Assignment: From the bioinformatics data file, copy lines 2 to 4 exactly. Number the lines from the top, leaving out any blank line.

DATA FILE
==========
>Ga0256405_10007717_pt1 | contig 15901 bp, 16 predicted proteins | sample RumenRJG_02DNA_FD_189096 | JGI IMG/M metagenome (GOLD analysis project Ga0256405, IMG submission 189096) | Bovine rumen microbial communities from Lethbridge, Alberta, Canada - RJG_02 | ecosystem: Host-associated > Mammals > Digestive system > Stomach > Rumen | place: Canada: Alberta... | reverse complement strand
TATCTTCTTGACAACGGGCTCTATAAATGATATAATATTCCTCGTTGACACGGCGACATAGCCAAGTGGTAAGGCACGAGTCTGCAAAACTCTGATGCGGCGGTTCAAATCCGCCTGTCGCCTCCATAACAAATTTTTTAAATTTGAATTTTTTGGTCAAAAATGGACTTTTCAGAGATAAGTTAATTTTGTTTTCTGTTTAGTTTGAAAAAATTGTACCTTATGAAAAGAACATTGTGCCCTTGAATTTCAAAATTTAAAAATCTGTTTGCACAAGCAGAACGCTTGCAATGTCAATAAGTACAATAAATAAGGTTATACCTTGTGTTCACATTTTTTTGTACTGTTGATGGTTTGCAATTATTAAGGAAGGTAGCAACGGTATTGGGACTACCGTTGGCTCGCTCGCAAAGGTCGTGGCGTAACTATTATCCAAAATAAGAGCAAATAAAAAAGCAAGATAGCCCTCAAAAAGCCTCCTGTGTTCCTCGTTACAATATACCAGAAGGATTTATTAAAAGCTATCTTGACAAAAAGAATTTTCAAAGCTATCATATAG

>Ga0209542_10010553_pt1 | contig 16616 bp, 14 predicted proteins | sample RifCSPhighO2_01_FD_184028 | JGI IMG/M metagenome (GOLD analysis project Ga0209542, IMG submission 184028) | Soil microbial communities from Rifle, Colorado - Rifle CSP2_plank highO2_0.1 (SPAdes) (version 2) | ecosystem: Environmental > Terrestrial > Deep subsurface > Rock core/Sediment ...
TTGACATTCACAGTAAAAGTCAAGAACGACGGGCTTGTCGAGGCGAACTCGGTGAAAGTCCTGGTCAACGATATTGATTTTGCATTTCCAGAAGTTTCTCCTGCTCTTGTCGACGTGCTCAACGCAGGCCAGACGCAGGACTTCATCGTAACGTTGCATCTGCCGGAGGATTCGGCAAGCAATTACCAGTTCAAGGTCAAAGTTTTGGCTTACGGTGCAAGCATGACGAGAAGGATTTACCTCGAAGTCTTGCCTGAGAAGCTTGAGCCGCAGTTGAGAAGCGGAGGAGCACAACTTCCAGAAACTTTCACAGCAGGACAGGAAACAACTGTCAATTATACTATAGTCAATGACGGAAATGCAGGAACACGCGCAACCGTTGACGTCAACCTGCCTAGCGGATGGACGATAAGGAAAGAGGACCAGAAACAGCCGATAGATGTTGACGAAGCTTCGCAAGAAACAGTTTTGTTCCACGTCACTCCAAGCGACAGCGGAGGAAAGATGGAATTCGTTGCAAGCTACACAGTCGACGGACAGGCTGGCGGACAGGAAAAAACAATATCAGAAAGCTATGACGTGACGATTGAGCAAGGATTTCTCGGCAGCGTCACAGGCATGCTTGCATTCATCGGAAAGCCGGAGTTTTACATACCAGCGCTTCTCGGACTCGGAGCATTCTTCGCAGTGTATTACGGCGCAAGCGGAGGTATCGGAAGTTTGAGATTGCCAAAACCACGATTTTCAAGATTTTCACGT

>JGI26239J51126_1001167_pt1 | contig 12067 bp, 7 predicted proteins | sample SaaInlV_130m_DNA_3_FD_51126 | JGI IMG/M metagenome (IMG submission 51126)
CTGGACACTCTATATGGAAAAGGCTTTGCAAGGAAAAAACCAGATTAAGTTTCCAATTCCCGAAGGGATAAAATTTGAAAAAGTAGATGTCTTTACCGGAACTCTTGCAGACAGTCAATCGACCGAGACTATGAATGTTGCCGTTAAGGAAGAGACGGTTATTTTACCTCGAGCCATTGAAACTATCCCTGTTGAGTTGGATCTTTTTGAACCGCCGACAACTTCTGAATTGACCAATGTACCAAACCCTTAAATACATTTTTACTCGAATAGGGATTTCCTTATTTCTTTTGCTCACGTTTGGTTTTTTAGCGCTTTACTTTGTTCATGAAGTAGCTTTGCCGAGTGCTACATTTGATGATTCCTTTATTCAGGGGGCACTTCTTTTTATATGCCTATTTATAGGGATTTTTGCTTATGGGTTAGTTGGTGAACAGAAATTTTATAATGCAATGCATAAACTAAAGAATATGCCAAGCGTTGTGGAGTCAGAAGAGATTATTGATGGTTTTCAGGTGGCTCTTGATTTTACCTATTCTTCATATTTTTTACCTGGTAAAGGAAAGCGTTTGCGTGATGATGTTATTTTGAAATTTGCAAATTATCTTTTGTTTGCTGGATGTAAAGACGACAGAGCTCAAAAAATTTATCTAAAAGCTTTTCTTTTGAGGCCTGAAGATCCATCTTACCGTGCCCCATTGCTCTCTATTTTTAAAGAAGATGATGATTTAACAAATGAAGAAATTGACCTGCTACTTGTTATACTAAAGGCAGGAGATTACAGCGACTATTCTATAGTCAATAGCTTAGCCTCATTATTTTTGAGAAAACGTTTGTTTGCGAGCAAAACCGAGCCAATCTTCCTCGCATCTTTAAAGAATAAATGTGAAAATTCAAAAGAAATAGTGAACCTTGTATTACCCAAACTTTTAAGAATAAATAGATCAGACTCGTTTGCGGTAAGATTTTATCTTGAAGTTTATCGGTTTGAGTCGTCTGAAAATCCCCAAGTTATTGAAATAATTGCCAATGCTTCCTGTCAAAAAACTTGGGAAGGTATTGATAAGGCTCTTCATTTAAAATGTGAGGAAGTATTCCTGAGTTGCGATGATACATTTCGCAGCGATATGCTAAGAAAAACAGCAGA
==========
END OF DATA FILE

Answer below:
TATCTTCTTGACAACGGGCTCTATAAATGATATAATATTCCTCGTTGACACGGCGACATAGCCAAGTGGTAAGGCACGAGTCTGCAAAACTCTGATGCGGCGGTTCAAATCCGCCTGTCGCCTCCATAACAAATTTTTTAAATTTGAATTTTTTGGTCAAAAATGGACTTTTCAGAGATAAGTTAATTTTGTTTTCTGTTTAGTTTGAAAAAATTGTACCTTATGAAAAGAACATTGTGCCCTTGAATTTCAAAATTTAAAAATCTGTTTGCACAAGCAGAACGCTTGCAATGTCAATAAGTACAATAAATAAGGTTATACCTTGTGTTCACATTTTTTTGTACTGTTGATGGTTTGCAATTATTAAGGAAGGTAGCAACGGTATTGGGACTACCGTTGGCTCGCTCGCAAAGGTCGTGGCGTAACTATTATCCAAAATAAGAGCAAATAAAAAAGCAAGATAGCCCTCAAAAAGCCTCCTGTGTTCCTCGTTACAATATACCAGAAGGATTTATTAAAAGCTATCTTGACAAAAAGAATTTTCAAAGCTATCATATAG

>Ga0209542_10010553_pt1 | contig 16616 bp, 14 predicted proteins | sample RifCSPhighO2_01_FD_184028 | JGI IMG/M metagenome (GOLD analysis project Ga0209542, IMG submission 184028) | Soil microbial communities from Rifle, Colorado - Rifle CSP2_plank highO2_0.1 (SPAdes) (version 2) | ecosystem: Environmental > Terrestrial > Deep subsurface > Rock core/Sediment ...
TTGACATTCACAGTAAAAGTCAAGAACGACGGGCTTGTCGAGGCGAACTCGGTGAAAGTCCTGGTCAACGATATTGATTTTGCATTTCCAGAAGTTTCTCCTGCTCTTGTCGACGTGCTCAACGCAGGCCAGACGCAGGACTTCATCGTAACGTTGCATCTGCCGGAGGATTCGGCAAGCAATTACCAGTTCAAGGTCAAAGTTTTGGCTTACGGTGCAAGCATGACGAGAAGGATTTACCTCGAAGTCTTGCCTGAGAAGCTTGAGCCGCAGTTGAGAAGCGGAGGAGCACAACTTCCAGAAACTTTCACAGCAGGACAGGAAACAACTGTCAATTATACTATAGTCAATGACGGAAATGCAGGAACACGCGCAACCGTTGACGTCAACCTGCCTAGCGGATGGACGATAAGGAAAGAGGACCAGAAACAGCCGATAGATGTTGACGAAGCTTCGCAAGAAACAGTTTTGTTCCACGTCACTCCAAGCGACAGCGGAGGAAAGATGGAATTCGTTGCAAGCTACACAGTCGACGGACAGGCTGGCGGACAGGAAAAAACAATATCAGAAAGCTATGACGTGACGATTGAGCAAGGATTTCTCGGCAGCGTCACAGGCATGCTTGCATTCATCGGAAAGCCGGAGTTTTACATACCAGCGCTTCTCGGACTCGGAGCATTCTTCGCAGTGTATTACGGCGCAAGCGGAGGTATCGGAAGTTTGAGATTGCCAAAACCACGATTTTCAAGATTTTCACGT